Modern Latvia: The History and Legacy of Latvia's Struggle for Independence in the 20th Century, Charles River Editors
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Modern Latvia: The History and Legacy of Latvia's Struggle for Independence in the 20th Century

Author: Charles River Editors

Narrator: Colin Fluxman

Unabridged: 1 hr 28 min

Format: Digital Audiobook

Publisher: Findaway Voices

Published: 12/15/2020

Genre: History - Europe - Russia & The Former Soviet Union


The three modern Baltic states - Latvia, Lithuania and Estonia - may occupy small tracts of lands bordering the Baltic Sea, but their respective histories are unique. Latvia, like its neighbours, was settled thousands of years ago, with a number of distinct Baltic peoples emerging. By around 900 CE, numerous Baltic and Scandinavian tribes dominated the region. Modern day Latvia is home to just under 2 million people and has been independent since the early 1990s. Now a member of both the European Union and NATO, the country is experiencing a period of prosperity and stability, at odds with much of its recent history. The country is dominated by the capital city Riga, a port on the Baltic Sea. The next largest cities, Daugavpils and Liepaja, are dwarfed by Riga with its population of 600,000. As well as its Baltic state neighbors to the north and south, contemporary Latvia is bordered by Belarus and crucially, its giant nemesis Russia to the east. Latvia’s history during the 20th century was defined by the determination of its people and its relationship with Russia, Germany, and then Western Europe more generally.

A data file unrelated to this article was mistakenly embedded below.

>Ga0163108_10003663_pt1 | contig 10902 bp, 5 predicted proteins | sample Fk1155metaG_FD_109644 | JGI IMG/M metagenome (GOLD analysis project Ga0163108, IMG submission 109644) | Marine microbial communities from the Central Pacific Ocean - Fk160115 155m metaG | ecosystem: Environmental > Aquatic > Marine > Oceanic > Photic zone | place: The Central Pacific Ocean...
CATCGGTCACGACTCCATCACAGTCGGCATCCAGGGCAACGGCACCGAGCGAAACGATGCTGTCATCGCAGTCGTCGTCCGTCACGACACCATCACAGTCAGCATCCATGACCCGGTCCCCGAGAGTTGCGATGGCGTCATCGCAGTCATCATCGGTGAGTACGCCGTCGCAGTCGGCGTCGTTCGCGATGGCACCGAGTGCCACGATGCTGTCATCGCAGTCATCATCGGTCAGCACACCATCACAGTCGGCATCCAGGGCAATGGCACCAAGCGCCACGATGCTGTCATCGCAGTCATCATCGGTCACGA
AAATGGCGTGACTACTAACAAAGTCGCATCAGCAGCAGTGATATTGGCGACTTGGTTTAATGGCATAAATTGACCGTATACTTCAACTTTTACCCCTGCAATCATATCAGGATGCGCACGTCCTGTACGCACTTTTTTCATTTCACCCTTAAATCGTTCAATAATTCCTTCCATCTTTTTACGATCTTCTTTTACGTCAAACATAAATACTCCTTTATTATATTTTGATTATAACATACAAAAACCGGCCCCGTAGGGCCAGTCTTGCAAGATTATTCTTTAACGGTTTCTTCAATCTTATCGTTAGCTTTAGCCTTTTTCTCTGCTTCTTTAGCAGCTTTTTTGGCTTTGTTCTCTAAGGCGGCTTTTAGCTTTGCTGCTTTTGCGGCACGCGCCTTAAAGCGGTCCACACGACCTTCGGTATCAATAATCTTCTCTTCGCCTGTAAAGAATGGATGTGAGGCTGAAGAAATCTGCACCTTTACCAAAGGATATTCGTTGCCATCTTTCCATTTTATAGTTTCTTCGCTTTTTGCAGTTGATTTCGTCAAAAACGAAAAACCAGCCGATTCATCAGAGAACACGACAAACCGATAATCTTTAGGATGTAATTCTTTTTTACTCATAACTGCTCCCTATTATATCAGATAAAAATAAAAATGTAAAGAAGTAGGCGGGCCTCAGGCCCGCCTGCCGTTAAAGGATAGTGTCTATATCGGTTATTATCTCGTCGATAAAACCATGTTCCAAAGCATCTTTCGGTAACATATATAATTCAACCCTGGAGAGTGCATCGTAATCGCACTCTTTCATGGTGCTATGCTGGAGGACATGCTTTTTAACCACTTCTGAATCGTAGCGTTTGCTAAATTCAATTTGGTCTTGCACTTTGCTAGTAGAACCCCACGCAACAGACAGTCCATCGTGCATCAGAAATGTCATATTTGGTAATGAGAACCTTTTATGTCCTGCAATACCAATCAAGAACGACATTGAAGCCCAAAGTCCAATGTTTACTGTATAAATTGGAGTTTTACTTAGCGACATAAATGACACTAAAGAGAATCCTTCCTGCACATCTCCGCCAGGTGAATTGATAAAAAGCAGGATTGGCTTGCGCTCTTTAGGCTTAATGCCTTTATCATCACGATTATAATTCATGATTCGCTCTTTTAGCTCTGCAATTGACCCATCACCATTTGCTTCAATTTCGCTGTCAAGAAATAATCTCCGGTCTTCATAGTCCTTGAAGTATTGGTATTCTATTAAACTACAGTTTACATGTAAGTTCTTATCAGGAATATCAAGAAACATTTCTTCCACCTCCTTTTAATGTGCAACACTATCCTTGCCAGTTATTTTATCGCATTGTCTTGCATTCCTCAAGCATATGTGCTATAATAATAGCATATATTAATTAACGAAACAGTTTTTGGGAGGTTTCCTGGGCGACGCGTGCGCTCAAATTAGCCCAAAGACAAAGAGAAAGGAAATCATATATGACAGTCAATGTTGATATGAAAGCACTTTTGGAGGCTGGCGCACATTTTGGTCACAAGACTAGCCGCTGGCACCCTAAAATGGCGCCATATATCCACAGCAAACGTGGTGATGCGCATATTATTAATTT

Latvia was home to about 150,000 people by the 12th century, which were mostly Baltic but with some Livonians (Baltic-Finns). It was at this time that the region came under the influence of German missionaries and traders. The trading city of Riga was founded in 1201 by Germans and later in the century was incorporated into the Hanseatic League, a trading network of ports that included Gdansk (in modern day Poland), Swedish capital Stockholm, and Hamburg, Bremen, Lubeck and Rostock in Germany itself. By the start of the 18th century, Latvia was seemingly entrenched into the Baltic political and trading sphere, as well as North Europe more generally. The rise of Russia would change this position.

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